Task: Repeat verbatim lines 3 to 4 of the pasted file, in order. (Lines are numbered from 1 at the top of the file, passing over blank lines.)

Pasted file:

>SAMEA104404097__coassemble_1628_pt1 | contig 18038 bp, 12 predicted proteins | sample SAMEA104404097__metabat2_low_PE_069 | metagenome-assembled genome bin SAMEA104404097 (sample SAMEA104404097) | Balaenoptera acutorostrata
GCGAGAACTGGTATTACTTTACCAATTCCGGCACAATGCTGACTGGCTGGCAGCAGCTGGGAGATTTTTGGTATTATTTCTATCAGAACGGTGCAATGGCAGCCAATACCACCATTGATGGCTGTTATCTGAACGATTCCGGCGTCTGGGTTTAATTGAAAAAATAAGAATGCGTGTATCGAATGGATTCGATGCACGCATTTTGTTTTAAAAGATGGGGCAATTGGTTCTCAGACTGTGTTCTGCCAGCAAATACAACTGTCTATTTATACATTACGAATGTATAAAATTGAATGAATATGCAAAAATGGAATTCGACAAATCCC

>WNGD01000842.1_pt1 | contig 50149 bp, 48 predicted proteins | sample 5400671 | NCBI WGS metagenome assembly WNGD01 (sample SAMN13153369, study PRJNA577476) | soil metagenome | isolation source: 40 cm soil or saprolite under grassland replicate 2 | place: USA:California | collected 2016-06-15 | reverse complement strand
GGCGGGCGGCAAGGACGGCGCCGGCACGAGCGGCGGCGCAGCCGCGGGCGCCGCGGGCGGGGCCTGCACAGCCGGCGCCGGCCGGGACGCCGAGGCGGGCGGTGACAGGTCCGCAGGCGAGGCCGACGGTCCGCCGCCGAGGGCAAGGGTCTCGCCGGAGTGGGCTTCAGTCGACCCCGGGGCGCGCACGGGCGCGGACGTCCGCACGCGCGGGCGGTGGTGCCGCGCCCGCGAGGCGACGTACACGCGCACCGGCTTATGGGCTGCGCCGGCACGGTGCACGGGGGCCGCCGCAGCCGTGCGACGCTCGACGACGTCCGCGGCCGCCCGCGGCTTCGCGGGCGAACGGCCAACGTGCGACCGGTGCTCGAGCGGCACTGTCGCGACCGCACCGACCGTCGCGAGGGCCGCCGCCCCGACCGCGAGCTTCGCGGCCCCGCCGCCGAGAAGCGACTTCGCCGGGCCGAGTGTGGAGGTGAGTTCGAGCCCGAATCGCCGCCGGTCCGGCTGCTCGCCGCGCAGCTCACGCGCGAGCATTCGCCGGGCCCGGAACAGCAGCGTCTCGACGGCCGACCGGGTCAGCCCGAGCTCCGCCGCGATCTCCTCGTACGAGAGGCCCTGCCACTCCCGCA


>WNGD01000842.1_pt1 | contig 50149 bp, 48 predicted proteins | sample 5400671 | NCBI WGS metagenome assembly WNGD01 (sample SAMN13153369, study PRJNA577476) | soil metagenome | isolation source: 40 cm soil or saprolite under grassland replicate 2 | place: USA:California | collected 2016-06-15 | reverse complement strand
GGCGGGCGGCAAGGACGGCGCCGGCACGAGCGGCGGCGCAGCCGCGGGCGCCGCGGGCGGGGCCTGCACAGCCGGCGCCGGCCGGGACGCCGAGGCGGGCGGTGACAGGTCCGCAGGCGAGGCCGACGGTCCGCCGCCGAGGGCAAGGGTCTCGCCGGAGTGGGCTTCAGTCGACCCCGGGGCGCGCACGGGCGCGGACGTCCGCACGCGCGGGCGGTGGTGCCGCGCCCGCGAGGCGACGTACACGCGCACCGGCTTATGGGCTGCGCCGGCACGGTGCACGGGGGCCGCCGCAGCCGTGCGACGCTCGACGACGTCCGCGGCCGCCCGCGGCTTCGCGGGCGAACGGCCAACGTGCGACCGGTGCTCGAGCGGCACTGTCGCGACCGCACCGACCGTCGCGAGGGCCGCCGCCCCGACCGCGAGCTTCGCGGCCCCGCCGCCGAGAAGCGACTTCGCCGGGCCGAGTGTGGAGGTGAGTTCGAGCCCGAATCGCCGCCGGTCCGGCTGCTCGCCGCGCAGCTCACGCGCGAGCATTCGCCGGGCCCGGAACAGCAGCGTCTCGACGGCCGACCGGGTCAGCCCGAGCTCCGCCGCGATCTCCTCGTACGAGAGGCCCTGCCACTCCCGCA